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Systems Engineering-based Model Development: Application to Predictive Simulation of a Net-zero Home

ABSTRACT

Building design has grown increasingly sophisticated throughout the decades. In recent years, assessments of building performance and sustainability has grown in popularity as the U.S. Green Building Council published LEED certifications for new and existing constructs. The LEED rating system utilizes standards made by the American Society of Heating, Refrigerating and Air-Conditioning Engineers (ASHRAE) for areas in thermal comfort, air quality, energy building performance, and heat, ventilation, and air conditioning (HVAC) operation.

Energy building performance has a more overarching role in this rating as the other three standards play into the overall loads associated with any building. Submittal of energy performance building reports for construction design and green building rating systems is becoming more common as building performance assessment software becomes more widely available. The University of Maryland currently is a participant in the Solar Decathlon intercollegiate competition sponsored by the Department of Energy. The University of Maryland’s reACT team is working to construct a net-zero solar powered house for judging in Denver, CO in October 2017.

Concurrently with the housing design, a substantial effort was put into assessing the projected building performance to aid in the design process and to set the stage for model-based home automation. While software such as OpenStudio and BEOPT are available and were used for year-averaged performance reports, a physically based model of the house was built from scratch to serve as a real-time simulation of virtual versions of reACT located in College Park, MD and Denver, CO and is described in detail as the Virtual House. The overall system design of the Virtual House can be described as a general set of inputs, dynamic simulation, and output of overall profiles.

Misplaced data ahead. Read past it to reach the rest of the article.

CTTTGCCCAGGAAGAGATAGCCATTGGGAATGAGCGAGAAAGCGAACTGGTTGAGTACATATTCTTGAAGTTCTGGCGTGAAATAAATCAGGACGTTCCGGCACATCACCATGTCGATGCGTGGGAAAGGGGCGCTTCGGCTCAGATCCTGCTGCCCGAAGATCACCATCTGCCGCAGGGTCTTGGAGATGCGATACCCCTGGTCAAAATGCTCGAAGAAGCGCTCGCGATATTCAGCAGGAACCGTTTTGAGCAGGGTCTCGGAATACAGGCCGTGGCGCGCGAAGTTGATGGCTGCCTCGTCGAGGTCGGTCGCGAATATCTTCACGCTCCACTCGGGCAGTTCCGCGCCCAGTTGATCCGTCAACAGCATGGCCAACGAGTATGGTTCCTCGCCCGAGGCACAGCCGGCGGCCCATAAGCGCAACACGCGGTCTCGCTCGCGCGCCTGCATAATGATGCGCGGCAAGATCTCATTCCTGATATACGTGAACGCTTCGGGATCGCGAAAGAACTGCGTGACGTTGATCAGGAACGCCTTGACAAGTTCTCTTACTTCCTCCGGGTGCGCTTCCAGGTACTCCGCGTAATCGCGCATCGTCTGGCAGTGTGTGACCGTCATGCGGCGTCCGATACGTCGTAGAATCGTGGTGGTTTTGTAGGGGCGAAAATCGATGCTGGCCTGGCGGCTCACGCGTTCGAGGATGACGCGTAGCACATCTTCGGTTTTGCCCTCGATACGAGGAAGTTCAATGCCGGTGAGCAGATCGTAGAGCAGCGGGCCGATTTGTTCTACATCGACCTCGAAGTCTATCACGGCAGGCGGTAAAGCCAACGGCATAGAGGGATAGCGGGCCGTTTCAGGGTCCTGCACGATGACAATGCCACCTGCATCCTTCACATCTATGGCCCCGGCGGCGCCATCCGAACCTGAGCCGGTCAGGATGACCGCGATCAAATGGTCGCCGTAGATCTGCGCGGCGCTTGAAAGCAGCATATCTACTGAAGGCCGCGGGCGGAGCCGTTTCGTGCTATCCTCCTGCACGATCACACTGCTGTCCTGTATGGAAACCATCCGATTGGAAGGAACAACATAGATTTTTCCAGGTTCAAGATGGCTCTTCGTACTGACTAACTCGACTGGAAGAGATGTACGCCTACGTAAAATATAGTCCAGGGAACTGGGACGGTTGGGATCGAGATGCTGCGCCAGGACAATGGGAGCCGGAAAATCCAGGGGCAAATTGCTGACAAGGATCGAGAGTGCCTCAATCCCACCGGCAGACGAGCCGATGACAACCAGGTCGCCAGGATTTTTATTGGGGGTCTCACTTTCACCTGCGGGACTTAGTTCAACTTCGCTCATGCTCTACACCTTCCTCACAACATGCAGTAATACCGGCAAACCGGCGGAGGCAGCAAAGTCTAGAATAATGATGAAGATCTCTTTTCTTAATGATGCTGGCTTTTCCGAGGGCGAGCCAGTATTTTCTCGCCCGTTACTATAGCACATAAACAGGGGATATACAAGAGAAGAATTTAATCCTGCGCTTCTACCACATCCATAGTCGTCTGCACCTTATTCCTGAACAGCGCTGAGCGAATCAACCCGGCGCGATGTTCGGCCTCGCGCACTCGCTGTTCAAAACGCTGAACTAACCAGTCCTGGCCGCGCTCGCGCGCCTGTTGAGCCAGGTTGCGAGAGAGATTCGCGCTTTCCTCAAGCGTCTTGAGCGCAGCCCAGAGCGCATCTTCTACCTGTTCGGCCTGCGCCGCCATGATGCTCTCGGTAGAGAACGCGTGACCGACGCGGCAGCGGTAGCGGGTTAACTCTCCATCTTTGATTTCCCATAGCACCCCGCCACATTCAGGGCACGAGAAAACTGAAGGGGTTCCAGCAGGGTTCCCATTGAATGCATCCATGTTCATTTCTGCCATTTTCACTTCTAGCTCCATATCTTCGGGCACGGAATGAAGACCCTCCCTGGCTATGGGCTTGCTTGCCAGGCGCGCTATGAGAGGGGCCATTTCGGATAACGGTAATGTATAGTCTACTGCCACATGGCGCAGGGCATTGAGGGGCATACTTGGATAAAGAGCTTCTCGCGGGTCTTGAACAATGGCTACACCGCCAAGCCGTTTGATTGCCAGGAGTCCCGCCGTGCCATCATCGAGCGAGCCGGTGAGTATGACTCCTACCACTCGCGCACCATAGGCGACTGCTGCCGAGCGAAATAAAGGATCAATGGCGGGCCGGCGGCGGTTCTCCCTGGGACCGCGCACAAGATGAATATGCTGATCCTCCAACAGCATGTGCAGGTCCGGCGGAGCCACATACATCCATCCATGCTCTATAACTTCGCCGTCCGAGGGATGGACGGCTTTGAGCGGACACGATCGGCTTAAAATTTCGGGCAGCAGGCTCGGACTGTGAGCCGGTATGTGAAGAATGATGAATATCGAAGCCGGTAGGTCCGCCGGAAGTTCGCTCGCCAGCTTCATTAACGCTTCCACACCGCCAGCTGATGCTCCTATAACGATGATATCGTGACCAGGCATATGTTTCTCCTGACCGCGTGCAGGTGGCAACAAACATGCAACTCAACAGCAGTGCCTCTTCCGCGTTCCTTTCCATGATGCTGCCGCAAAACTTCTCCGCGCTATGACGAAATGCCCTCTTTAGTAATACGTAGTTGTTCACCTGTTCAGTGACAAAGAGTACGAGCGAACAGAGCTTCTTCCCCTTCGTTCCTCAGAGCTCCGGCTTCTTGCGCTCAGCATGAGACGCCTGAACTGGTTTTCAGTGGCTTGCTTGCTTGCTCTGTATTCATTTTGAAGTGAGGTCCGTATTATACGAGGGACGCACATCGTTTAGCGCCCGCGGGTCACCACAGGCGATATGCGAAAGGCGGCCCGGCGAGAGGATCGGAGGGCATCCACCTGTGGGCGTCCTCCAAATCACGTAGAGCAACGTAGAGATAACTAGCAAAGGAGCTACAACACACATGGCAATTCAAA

Inputs for the system include geometric design of the house, specified materials, schedules, daily weather data, and solar irradiance. Dynamic simulation refers to a simultaneous integration of both independent and dependent fluctuating loads upon the time of day regarding both heat and power balances. Finally, outputs showcase heat and power profiles throughout a day. The bulk of analysis of inputs and simulation has been rooted in fundamental calculations.

In terms of future work, outputs coming from the Virtual House are currently being stored and are now looking towards validation with measured sensor data. As of now reACT is not in construction phase and measured data is unavailable. In order to validate the Virtual House, there are current plans to outfit the previous Solar Decathlon 2007 entry LEAFhouse with sensors. With this, measured and simulated data can be assessed after modifying the current Virtual House model for LEAFhouse specific inputs. Ultimately, work will be transitioned back to reACT as it is built with Solar Decathlon 2017 in mind.

reACT – Virtual House

Figure 2.1: Current Courtyard design for reACT

Figure 2.1: Current Courtyard design for reACT

University of Maryland’s entry in the Solar Decathlon, reACT, is currently designed as a courtyard style house in an attempt to integrate both architectural aesthetics and technological innovations. An up to date architectural renderings of reACT can be seen in Figure 2.1 demonstrating the use of two sets of solar photovoltaic arrays and appeal afforded by the courtyard style. The working design has been in development since 2015 and is now rapidly approaching prototype and construction phases.

Figure 2.3: Generated graphical representation of physically-based model designed with reACT specifications; axes in terms of meters

Figure 2.3: Generated graphical representation of physically-based model designed with reACT specifications; axes in terms of meters